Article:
We designed and pilot tested the PODS-ICU, a patient- and family-caregiver- focused written discharge summary tool to provide critically ill patients and their family-caregivers with key information on the patient’s stay in ICU, transition (i.e., discharge) from the ICU, and what to expect post-ICU. Our pilot study showed that the PODS-ICU was well accepted and participants viewed their discharge from the ICU positively when it was used. However, the pilot study also showed that while the tool had high acceptability, it was not feasible to administer in the ICU settings as: 1) the time to discharge varies for each patient and current clinical practices did not allow for the tool to be consistently delivered, and 2) clinicians found the PODS-ICU to be time consuming and fit poorly within their clinical workflow.
The practice of providing written information to patients and/or their family-caregivers at the point of discharge from the ICU remains uncommon,36 with very few existing tools to aid in that process.31 Previous evaluations of written discharge communications for patients and family-caregivers have shown that these tools can improve family-caregiver satisfaction with care in the ICU,37 decrease family-caregiver ‘transfer’ anxiety around transitions from the ICU,38,39 help patients and families understand and accept ICU events,40,41 help ‘fill in the gaps’ for patients with memory lapses,42,43 and improve longer term patient outcomes.44 In developing the PODS-ICU tool, we relied on the pre-existing OpenLab PODS tool21,27,45 and input from patient-partners to ensure the tool addressed specific informational needs of patients in the ICU (e.g., summary of ICU events, medications, upcoming tests and appointments, what to expect during recovery, resources for help). This allowed the PODS-ICU to support reliable delivery of essential information from clinicians to patients and family-caregivers at discharge from the ICU, whether the patient was being transferred to a ward in the hospital or directly home. In our study, clinicians reported the PODS-ICU tool to generate comprehensive and beneficial summaries. Interestingly, previous evaluations of summary tools have reported similar challenges to those we observed in implementing the PODS-ICU, such as varying clinician motivation to complete the tool due to lack of time, competing priorities, and/or negative perceptions of the tool’s utility.40 Due to these limitations, clinicians in our study struggled with the feasibility of incorporating this tool into their workflow.
Pilot implementation of the PODS-ICU highlights important opportunities to improve clinician-patient communication during a discharge from the ICU. These include: 1) earlier discharge planning (i.e., preparation for discharge begins as soon as a patient is admitted), 2) integration of discharge communication with electronic clinical information systems, and 3) regular incorporation of teach-back into clinician-patient communications. At a practical level, earlier discharge planning could prompt clinicians to begin completing parts of the discharge summary as soon as a patient is admitted, perhaps fitting better into their workflow. Electronic clinical information systems provide the potential to partially automate the population of patient data into discharge summaries, a time-consuming aspect of the PODS-ICU. Pre-population of discharge summaries with patient data can increase efficiency and potentially reduce the risk of human transcription error.46,47 Finally, incorporating the teach-back method into clinician-patient and clinician-family-caregiver communications, an important aspect of the PODS-ICU and recommended by the Agency for Healthcare Research and Quality (AHRQ),48 has been shown to improve patients’ understanding of their health information.49 This could foster better connections between patients and clinicians,34 further benefitting communication efforts.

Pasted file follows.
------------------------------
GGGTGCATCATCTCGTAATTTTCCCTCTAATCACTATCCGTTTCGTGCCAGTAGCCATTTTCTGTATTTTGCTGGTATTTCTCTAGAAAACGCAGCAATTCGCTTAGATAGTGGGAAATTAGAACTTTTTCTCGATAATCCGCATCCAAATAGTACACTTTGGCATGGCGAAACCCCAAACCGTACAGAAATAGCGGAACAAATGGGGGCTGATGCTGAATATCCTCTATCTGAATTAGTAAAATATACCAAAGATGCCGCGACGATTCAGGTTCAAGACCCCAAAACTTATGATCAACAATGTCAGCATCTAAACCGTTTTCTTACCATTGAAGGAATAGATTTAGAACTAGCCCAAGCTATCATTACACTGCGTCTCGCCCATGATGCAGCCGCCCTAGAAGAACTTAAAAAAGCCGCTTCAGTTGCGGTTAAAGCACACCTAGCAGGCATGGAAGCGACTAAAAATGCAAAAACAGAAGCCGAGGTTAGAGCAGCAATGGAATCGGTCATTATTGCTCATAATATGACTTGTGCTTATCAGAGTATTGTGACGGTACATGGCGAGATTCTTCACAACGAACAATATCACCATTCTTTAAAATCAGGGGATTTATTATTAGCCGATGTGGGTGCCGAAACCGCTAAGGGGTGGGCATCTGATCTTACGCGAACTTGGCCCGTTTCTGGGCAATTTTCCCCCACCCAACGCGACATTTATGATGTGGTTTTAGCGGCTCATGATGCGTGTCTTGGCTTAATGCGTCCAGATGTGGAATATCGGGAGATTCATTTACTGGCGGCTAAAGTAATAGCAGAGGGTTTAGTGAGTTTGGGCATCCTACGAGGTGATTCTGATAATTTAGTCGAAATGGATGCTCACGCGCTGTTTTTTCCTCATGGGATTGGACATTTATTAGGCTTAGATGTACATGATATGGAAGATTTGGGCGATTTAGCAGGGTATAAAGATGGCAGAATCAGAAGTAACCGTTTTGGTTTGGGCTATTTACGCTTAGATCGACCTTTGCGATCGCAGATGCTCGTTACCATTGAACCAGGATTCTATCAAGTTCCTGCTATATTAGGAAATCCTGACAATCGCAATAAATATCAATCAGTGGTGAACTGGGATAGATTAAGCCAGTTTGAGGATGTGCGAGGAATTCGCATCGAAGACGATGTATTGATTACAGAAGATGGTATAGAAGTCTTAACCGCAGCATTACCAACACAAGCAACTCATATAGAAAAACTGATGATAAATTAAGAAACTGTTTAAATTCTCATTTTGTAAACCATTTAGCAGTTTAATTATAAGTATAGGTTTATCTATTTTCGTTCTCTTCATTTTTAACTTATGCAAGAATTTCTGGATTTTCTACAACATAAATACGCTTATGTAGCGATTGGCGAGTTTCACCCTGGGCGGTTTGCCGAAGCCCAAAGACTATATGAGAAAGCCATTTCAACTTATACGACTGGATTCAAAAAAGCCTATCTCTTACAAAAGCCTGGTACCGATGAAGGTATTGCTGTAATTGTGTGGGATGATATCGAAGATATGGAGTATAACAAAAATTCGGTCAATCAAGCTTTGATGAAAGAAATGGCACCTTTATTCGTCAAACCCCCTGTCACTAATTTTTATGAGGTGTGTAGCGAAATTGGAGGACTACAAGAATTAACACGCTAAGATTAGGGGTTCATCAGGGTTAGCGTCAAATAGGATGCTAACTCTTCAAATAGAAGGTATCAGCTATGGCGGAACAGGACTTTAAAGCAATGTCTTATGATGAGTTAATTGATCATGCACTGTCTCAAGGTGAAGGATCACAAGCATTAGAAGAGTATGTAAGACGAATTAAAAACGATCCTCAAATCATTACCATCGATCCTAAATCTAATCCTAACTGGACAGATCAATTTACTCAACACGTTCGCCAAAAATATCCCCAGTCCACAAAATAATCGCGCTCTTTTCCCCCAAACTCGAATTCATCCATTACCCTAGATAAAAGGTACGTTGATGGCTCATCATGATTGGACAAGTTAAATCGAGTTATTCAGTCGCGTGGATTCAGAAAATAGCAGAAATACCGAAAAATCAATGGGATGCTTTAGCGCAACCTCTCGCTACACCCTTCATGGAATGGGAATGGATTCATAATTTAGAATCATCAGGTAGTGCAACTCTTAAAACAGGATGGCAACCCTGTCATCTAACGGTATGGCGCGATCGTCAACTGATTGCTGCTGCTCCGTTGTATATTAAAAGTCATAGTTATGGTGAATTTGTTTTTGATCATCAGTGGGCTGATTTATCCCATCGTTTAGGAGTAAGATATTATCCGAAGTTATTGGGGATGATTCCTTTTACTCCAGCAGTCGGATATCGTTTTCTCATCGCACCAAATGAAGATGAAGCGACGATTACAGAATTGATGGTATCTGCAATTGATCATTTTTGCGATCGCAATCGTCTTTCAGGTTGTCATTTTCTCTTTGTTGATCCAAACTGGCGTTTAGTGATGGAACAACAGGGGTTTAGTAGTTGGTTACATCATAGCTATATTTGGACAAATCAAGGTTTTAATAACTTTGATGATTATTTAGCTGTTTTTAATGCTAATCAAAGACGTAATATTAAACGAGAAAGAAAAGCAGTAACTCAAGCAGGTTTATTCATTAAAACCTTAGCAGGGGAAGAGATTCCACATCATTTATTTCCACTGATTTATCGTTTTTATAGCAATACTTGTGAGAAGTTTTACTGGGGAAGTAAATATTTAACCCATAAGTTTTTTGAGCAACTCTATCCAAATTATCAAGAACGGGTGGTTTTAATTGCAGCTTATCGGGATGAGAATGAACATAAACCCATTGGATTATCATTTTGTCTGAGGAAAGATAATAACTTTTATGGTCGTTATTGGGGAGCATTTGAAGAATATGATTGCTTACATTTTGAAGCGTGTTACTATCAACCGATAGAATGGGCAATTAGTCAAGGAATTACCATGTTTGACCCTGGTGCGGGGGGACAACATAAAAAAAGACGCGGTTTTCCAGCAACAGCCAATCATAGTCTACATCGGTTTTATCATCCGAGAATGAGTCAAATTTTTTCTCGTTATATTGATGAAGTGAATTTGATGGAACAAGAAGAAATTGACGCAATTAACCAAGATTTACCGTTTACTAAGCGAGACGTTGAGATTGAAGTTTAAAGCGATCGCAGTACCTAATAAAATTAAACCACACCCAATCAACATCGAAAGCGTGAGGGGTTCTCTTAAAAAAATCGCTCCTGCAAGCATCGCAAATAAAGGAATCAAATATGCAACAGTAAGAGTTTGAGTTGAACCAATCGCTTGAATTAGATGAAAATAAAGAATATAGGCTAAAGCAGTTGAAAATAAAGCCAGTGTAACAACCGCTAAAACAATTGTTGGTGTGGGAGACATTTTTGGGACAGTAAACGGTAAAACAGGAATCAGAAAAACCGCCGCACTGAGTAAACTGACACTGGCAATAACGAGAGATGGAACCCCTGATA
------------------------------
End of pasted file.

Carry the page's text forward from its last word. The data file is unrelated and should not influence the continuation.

There are a number of limitations to consider when interpreting the results of our pilot study. First, only a small number of participants (n=9 patients and n=6 family-caregivers) received the PODS-ICU tool. Although we were able to ascertain some reasons for the low delivery of PODS-ICU (i.e., availability of research team nurses and time required to complete the tool), an assessment by more patients, family-caregivers and clinicians could provide more insights into the usability of the tool. Second, we pilot tested the PODS-ICU in two study ICUs in a single city (Calgary) in Canada. We recognize that ICU populations differ in type and severity of illness and some ICU staff may have more capacity to implement the PODS-ICU. As the OpenLab’s PODS has shown the potential to improve patient outcomes in various care settings,21,45 the PODS-ICU may be more successful in settings where it is better integrated into clinician work flow. 45